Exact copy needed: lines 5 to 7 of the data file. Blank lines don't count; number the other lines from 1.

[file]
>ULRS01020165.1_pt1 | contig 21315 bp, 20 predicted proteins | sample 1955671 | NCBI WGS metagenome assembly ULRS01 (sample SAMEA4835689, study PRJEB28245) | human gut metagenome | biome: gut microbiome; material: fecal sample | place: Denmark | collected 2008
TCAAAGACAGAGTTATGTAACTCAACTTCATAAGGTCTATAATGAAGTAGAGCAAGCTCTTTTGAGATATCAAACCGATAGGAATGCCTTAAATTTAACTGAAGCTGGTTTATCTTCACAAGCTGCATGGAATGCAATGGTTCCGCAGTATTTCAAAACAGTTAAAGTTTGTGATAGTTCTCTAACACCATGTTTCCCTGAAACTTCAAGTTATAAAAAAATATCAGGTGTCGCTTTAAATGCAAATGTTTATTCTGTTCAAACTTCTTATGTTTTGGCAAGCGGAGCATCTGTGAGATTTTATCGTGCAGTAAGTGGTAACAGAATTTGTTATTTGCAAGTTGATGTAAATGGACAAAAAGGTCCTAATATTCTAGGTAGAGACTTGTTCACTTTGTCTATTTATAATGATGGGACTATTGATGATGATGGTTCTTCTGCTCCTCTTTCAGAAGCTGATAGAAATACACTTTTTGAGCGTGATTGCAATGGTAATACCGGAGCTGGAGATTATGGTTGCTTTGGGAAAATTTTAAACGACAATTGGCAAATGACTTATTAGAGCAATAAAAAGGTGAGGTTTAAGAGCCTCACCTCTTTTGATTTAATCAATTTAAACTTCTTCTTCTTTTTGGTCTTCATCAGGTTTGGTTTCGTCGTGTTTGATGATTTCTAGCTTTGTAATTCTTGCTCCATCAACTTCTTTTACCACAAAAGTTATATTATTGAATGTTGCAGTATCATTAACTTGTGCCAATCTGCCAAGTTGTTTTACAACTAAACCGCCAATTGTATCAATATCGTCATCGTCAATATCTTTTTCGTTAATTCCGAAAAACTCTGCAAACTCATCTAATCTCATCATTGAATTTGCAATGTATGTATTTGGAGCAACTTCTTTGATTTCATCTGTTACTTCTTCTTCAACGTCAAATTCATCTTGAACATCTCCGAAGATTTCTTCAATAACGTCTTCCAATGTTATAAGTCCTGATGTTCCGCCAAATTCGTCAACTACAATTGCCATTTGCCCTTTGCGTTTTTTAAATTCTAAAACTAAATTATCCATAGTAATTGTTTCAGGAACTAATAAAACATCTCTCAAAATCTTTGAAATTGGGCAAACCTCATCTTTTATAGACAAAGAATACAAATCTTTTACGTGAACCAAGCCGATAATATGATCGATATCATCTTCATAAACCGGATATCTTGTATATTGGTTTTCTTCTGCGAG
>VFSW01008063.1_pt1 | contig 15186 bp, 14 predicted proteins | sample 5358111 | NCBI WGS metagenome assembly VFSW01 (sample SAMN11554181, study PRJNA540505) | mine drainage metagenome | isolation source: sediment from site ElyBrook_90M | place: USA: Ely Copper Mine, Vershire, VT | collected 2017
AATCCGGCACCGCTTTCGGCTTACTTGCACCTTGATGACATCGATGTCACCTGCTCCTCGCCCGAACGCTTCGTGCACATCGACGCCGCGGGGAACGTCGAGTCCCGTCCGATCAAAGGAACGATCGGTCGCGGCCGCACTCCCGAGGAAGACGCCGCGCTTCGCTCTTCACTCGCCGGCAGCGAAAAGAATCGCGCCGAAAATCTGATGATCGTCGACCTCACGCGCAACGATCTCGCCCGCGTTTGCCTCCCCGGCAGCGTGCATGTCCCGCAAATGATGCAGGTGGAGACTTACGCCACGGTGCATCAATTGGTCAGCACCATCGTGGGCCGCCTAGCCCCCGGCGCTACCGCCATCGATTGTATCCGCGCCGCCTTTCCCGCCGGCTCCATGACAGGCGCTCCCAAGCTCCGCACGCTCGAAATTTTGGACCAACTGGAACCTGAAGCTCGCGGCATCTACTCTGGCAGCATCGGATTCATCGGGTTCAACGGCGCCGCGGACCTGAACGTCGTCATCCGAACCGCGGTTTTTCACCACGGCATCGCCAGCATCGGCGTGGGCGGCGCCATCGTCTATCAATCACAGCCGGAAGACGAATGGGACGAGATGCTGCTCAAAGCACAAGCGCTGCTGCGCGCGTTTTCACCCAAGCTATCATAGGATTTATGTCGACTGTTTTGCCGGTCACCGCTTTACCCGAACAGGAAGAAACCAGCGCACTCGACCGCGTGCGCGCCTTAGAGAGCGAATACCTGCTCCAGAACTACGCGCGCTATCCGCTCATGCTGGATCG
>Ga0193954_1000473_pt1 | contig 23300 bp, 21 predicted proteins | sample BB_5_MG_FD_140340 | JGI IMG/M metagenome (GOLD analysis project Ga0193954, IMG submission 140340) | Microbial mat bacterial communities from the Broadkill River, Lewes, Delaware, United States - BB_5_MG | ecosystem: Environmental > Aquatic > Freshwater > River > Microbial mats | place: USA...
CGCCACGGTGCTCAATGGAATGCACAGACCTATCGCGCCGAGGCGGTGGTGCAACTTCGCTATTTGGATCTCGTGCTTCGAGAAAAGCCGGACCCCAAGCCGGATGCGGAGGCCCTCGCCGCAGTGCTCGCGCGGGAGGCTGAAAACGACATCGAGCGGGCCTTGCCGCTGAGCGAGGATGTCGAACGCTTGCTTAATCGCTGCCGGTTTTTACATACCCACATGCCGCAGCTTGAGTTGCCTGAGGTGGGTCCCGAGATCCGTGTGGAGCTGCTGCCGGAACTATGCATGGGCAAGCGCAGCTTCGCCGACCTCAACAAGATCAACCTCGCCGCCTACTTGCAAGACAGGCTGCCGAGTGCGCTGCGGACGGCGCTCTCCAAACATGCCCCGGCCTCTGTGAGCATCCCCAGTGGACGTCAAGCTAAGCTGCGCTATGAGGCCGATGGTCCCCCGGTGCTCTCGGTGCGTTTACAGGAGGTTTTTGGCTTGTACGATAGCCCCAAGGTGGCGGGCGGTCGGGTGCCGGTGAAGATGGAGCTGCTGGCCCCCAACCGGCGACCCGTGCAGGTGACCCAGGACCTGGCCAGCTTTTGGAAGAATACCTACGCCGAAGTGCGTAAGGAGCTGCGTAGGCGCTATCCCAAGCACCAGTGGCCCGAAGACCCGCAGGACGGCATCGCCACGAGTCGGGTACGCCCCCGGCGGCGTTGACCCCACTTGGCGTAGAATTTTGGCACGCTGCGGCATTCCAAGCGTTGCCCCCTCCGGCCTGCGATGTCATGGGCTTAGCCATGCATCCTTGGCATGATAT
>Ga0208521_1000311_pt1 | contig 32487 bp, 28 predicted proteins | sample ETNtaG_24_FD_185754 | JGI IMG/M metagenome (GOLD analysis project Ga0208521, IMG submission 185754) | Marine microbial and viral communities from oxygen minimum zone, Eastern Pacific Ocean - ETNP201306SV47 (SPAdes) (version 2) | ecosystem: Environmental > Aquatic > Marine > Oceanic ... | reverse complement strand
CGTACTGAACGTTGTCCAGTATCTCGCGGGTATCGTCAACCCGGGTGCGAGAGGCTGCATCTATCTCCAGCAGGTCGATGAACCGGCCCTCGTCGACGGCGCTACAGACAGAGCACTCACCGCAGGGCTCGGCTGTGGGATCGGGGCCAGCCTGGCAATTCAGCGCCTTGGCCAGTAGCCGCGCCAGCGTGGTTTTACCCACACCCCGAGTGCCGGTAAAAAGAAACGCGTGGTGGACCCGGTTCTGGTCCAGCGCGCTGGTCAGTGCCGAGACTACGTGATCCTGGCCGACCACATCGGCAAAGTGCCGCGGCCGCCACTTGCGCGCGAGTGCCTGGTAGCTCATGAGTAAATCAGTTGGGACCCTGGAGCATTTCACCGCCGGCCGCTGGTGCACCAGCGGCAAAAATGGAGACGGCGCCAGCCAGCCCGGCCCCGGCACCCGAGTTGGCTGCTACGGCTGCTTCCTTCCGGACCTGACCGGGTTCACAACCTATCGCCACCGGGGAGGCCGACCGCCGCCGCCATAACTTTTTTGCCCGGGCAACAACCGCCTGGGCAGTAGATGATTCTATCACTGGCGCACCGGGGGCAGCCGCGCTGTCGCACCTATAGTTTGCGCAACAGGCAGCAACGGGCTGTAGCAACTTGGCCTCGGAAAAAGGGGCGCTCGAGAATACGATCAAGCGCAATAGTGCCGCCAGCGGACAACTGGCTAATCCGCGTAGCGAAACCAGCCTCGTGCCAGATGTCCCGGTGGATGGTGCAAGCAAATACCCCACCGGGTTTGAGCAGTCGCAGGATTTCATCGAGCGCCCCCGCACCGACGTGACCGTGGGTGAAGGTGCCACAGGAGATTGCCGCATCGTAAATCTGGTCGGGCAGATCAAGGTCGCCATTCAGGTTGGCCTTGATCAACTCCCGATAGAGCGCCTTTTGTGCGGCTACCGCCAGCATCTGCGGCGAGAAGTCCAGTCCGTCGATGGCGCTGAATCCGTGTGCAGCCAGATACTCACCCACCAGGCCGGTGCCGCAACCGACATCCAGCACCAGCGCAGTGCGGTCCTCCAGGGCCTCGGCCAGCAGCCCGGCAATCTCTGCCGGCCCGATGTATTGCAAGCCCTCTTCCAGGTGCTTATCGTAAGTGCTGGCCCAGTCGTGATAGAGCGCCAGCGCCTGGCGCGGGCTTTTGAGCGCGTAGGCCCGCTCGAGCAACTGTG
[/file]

>Ga0193954_1000473_pt1 | contig 23300 bp, 21 predicted proteins | sample BB_5_MG_FD_140340 | JGI IMG/M metagenome (GOLD analysis project Ga0193954, IMG submission 140340) | Microbial mat bacterial communities from the Broadkill River, Lewes, Delaware, United States - BB_5_MG | ecosystem: Environmental > Aquatic > Freshwater > River > Microbial mats | place: USA...
CGCCACGGTGCTCAATGGAATGCACAGACCTATCGCGCCGAGGCGGTGGTGCAACTTCGCTATTTGGATCTCGTGCTTCGAGAAAAGCCGGACCCCAAGCCGGATGCGGAGGCCCTCGCCGCAGTGCTCGCGCGGGAGGCTGAAAACGACATCGAGCGGGCCTTGCCGCTGAGCGAGGATGTCGAACGCTTGCTTAATCGCTGCCGGTTTTTACATACCCACATGCCGCAGCTTGAGTTGCCTGAGGTGGGTCCCGAGATCCGTGTGGAGCTGCTGCCGGAACTATGCATGGGCAAGCGCAGCTTCGCCGACCTCAACAAGATCAACCTCGCCGCCTACTTGCAAGACAGGCTGCCGAGTGCGCTGCGGACGGCGCTCTCCAAACATGCCCCGGCCTCTGTGAGCATCCCCAGTGGACGTCAAGCTAAGCTGCGCTATGAGGCCGATGGTCCCCCGGTGCTCTCGGTGCGTTTACAGGAGGTTTTTGGCTTGTACGATAGCCCCAAGGTGGCGGGCGGTCGGGTGCCGGTGAAGATGGAGCTGCTGGCCCCCAACCGGCGACCCGTGCAGGTGACCCAGGACCTGGCCAGCTTTTGGAAGAATACCTACGCCGAAGTGCGTAAGGAGCTGCGTAGGCGCTATCCCAAGCACCAGTGGCCCGAAGACCCGCAGGACGGCATCGCCACGAGTCGGGTACGCCCCCGGCGGCGTTGACCCCACTTGGCGTAGAATTTTGGCACGCTGCGGCATTCCAAGCGTTGCCCCCTCCGGCCTGCGATGTCATGGGCTTAGCCATGCATCCTTGGCATGATAT
>Ga0208521_1000311_pt1 | contig 32487 bp, 28 predicted proteins | sample ETNtaG_24_FD_185754 | JGI IMG/M metagenome (GOLD analysis project Ga0208521, IMG submission 185754) | Marine microbial and viral communities from oxygen minimum zone, Eastern Pacific Ocean - ETNP201306SV47 (SPAdes) (version 2) | ecosystem: Environmental > Aquatic > Marine > Oceanic ... | reverse complement strand